People who think what the Maulana says or the TV evangelist says is true - that religion is obedience, religion is accepting your husband’s advances even if you don’t want to because the angels will curse you till dawn, people who say it’s ok to discipline your wife if she’s ‘nushuz’ - after all you’re only hitting her with a toothbrush!
People who say 'be patient sister, you can’t get a divorce' and you can’t do anything without a male guardian - a mahram or wali. My mother says she still remember the women who would sit on the doorstop of their houses in Karachi in the dark after their husband had given them a triple Talaq because they had nowhere else to go.
There are the people who enforce female subservience and misery. People who say religion is having faith and ignoring mental health problems. People who say you’re half a person with half rights to inheritance. People who say get married even if you love someone of the same sex and suffocate yourself. People who make God an enforcer of male interests, not a force you could go to heal your broken heart from all this hurt.
People who make God an enforcer of male interests, not a force you could go to heal your broken heart from all this hurt.
There are serious problems in our communities - problems often exacerbated by traditional understandings of faith that are deeply harmful. Everyday patriarchy also infuses all aspects of our culture - so many young women I talk to struggle with independence and non-conformity in communities still deeply averse to female autonomy.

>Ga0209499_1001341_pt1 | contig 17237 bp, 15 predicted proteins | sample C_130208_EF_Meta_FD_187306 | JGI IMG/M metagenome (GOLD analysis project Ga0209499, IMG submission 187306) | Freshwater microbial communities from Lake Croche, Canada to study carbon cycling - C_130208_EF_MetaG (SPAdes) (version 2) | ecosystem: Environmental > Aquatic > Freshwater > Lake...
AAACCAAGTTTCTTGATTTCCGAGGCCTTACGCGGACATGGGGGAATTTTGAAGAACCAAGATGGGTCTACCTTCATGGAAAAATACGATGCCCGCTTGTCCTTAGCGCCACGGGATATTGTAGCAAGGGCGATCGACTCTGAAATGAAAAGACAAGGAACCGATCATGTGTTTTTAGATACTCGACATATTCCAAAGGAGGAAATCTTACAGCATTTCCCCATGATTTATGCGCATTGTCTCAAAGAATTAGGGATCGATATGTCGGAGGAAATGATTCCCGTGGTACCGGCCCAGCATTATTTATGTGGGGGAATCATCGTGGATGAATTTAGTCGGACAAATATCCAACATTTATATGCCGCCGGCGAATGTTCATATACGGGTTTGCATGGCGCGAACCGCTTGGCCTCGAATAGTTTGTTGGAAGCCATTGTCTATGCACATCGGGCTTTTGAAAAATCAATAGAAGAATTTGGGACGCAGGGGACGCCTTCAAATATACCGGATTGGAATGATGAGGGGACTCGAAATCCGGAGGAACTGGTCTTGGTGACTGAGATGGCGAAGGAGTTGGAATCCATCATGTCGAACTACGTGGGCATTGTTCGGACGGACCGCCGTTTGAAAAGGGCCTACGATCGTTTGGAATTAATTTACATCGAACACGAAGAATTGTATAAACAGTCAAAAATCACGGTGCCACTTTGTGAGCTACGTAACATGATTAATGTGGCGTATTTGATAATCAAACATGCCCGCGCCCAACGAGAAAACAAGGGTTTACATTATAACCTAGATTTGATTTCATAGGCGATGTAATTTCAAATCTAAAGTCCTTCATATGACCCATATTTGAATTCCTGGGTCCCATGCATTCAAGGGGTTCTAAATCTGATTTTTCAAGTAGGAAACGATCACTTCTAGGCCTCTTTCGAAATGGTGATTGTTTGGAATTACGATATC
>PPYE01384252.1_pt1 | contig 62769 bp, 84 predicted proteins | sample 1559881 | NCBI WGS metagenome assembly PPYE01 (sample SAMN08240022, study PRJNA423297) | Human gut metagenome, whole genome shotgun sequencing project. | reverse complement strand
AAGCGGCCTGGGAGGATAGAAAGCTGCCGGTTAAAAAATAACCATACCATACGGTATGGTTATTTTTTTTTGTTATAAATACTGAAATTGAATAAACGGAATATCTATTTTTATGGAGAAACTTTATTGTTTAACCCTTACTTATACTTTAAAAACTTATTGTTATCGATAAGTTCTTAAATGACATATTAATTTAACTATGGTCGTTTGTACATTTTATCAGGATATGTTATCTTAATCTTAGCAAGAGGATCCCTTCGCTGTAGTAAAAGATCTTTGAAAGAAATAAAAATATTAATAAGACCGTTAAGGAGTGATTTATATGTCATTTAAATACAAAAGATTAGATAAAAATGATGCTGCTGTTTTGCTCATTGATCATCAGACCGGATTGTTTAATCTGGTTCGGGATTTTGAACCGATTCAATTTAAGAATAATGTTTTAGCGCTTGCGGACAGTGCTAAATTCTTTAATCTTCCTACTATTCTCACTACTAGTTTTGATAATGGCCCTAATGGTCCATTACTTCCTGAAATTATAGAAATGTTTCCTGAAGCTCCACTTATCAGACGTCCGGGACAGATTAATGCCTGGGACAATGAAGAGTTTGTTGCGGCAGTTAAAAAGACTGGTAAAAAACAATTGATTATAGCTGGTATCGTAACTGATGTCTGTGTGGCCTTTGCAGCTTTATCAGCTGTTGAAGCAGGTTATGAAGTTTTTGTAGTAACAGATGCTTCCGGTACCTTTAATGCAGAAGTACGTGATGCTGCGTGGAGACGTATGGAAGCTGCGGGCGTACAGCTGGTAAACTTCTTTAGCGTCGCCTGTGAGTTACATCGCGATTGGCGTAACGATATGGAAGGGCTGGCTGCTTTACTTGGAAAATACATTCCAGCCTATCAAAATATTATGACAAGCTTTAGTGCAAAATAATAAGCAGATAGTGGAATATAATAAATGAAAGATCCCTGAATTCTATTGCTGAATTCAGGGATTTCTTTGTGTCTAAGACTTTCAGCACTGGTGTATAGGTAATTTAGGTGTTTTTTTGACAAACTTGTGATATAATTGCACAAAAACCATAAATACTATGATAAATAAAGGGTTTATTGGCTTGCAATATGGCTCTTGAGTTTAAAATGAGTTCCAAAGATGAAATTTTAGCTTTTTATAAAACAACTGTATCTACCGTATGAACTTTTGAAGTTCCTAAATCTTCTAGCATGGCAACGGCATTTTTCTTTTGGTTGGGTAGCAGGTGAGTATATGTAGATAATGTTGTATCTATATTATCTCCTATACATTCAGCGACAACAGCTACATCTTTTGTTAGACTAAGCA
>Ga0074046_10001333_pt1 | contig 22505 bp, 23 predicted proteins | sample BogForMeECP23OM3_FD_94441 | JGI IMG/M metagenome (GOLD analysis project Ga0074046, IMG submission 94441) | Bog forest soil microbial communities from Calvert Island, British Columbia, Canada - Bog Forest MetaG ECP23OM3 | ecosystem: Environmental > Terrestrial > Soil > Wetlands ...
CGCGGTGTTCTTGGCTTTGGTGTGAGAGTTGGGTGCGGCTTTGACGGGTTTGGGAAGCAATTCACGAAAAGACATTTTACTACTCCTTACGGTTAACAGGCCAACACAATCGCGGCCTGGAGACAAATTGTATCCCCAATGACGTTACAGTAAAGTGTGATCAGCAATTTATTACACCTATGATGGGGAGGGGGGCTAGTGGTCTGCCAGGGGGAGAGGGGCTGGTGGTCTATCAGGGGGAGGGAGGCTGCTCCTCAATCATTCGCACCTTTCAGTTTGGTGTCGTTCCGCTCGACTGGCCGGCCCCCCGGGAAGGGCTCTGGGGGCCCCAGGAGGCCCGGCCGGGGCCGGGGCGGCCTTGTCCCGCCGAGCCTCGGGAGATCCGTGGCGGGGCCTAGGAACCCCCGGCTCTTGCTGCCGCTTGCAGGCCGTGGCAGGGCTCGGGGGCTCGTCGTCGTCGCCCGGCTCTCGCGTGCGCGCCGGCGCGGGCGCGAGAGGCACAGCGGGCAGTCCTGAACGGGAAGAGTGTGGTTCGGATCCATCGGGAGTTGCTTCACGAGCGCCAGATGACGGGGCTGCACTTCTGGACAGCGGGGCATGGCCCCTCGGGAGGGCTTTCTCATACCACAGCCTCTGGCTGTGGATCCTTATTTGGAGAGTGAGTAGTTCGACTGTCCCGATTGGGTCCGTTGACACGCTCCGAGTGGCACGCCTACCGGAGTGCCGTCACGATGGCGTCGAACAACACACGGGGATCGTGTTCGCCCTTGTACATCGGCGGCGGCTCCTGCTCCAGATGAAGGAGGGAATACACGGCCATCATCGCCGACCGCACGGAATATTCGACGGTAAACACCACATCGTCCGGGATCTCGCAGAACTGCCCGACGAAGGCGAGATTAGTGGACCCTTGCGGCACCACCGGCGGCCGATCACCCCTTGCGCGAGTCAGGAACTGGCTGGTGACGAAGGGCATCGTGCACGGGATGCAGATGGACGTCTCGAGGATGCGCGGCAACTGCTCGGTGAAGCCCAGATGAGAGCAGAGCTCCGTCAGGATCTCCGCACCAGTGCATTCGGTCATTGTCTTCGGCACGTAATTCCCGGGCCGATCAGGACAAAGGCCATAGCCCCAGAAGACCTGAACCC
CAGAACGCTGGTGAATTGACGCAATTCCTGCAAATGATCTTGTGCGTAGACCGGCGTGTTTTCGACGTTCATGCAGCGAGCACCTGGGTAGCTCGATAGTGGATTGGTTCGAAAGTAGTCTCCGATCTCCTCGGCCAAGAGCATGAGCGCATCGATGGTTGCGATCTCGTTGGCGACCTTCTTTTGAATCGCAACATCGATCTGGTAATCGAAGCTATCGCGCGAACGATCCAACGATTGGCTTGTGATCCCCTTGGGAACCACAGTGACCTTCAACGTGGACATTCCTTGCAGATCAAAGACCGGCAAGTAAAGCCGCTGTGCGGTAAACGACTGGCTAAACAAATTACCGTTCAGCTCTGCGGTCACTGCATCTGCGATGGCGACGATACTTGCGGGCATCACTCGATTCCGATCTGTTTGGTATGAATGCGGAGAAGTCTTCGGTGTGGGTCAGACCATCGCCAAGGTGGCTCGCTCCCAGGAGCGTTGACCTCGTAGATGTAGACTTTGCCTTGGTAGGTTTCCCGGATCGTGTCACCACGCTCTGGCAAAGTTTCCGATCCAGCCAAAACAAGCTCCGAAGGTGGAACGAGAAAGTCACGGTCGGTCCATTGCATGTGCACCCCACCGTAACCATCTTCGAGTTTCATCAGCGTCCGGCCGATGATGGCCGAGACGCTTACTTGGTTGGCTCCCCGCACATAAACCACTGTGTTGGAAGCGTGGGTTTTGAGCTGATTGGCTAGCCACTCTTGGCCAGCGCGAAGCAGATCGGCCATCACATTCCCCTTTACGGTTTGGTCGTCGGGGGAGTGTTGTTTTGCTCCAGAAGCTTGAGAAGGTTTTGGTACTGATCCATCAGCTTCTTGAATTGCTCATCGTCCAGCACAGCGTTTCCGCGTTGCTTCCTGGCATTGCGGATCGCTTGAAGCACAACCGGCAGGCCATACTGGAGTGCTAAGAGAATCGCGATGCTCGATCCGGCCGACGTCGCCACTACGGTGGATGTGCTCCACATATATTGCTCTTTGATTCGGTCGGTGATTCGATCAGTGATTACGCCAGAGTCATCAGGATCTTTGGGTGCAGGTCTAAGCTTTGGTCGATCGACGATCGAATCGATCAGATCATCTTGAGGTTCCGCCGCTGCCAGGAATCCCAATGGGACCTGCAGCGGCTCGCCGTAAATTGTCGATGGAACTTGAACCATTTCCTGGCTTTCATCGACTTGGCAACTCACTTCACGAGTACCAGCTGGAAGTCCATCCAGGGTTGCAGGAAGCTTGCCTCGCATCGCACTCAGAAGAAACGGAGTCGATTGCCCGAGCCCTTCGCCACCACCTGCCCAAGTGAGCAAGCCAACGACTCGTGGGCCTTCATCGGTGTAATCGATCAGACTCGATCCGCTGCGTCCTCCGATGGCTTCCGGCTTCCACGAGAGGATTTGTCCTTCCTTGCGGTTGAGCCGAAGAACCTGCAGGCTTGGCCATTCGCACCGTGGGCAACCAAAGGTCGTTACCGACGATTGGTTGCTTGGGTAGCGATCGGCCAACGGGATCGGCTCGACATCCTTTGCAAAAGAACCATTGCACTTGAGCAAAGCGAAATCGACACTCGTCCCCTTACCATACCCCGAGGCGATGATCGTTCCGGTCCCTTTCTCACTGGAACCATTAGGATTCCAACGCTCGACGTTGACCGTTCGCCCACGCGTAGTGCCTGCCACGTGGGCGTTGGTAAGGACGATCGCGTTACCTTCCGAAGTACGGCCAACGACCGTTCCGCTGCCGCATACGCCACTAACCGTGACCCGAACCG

"Be careful what you wear and how your body looks, be careful what you say, be careful who you are seen with - you’ll never get married by being so outspoken. You’ll never find a guy by being successful and autonomous, by being yourself. You’ll never be part of society if you’re divorced or unmarried."
It means so many women don't even try to follow their dreams because they know they will subject to so much scrutiny. It’s crushing for their self-esteem, for risk, for the imagination, for the fulfilment and expression of one’s potential.
We all know making big mistakes is part of big wins and growth. But when you can’t place a foot wrong - when you have to be careful and cautious and low key and perfect and measured always - it makes for a bland world. So many are escaping the rigidity and leaving.
But leaving into what? On the other end of the spectrum, a depressing feature of the contemporary Australian political and media sphere has been the surprising vitriol and attention directed towards high profile minority voices, particularly Muslim women.
This hostility has worked as a depressing silencer for quality intellectual voices.
This compounds the difficulties faced by women in closed communities, coming up against patriarchal social norms and religious authority.
For those caught within the fault lines of these fractures, it’s easier to stay low, in the margins of nowhere.
It means disempowered women within minority Muslim communities literally have no safe space.
As a journalist of Muslim background, there is a continuing question I face in balancing the need to pursue women’s justice stories with the rising Islamophobia in the wider society and worldwide.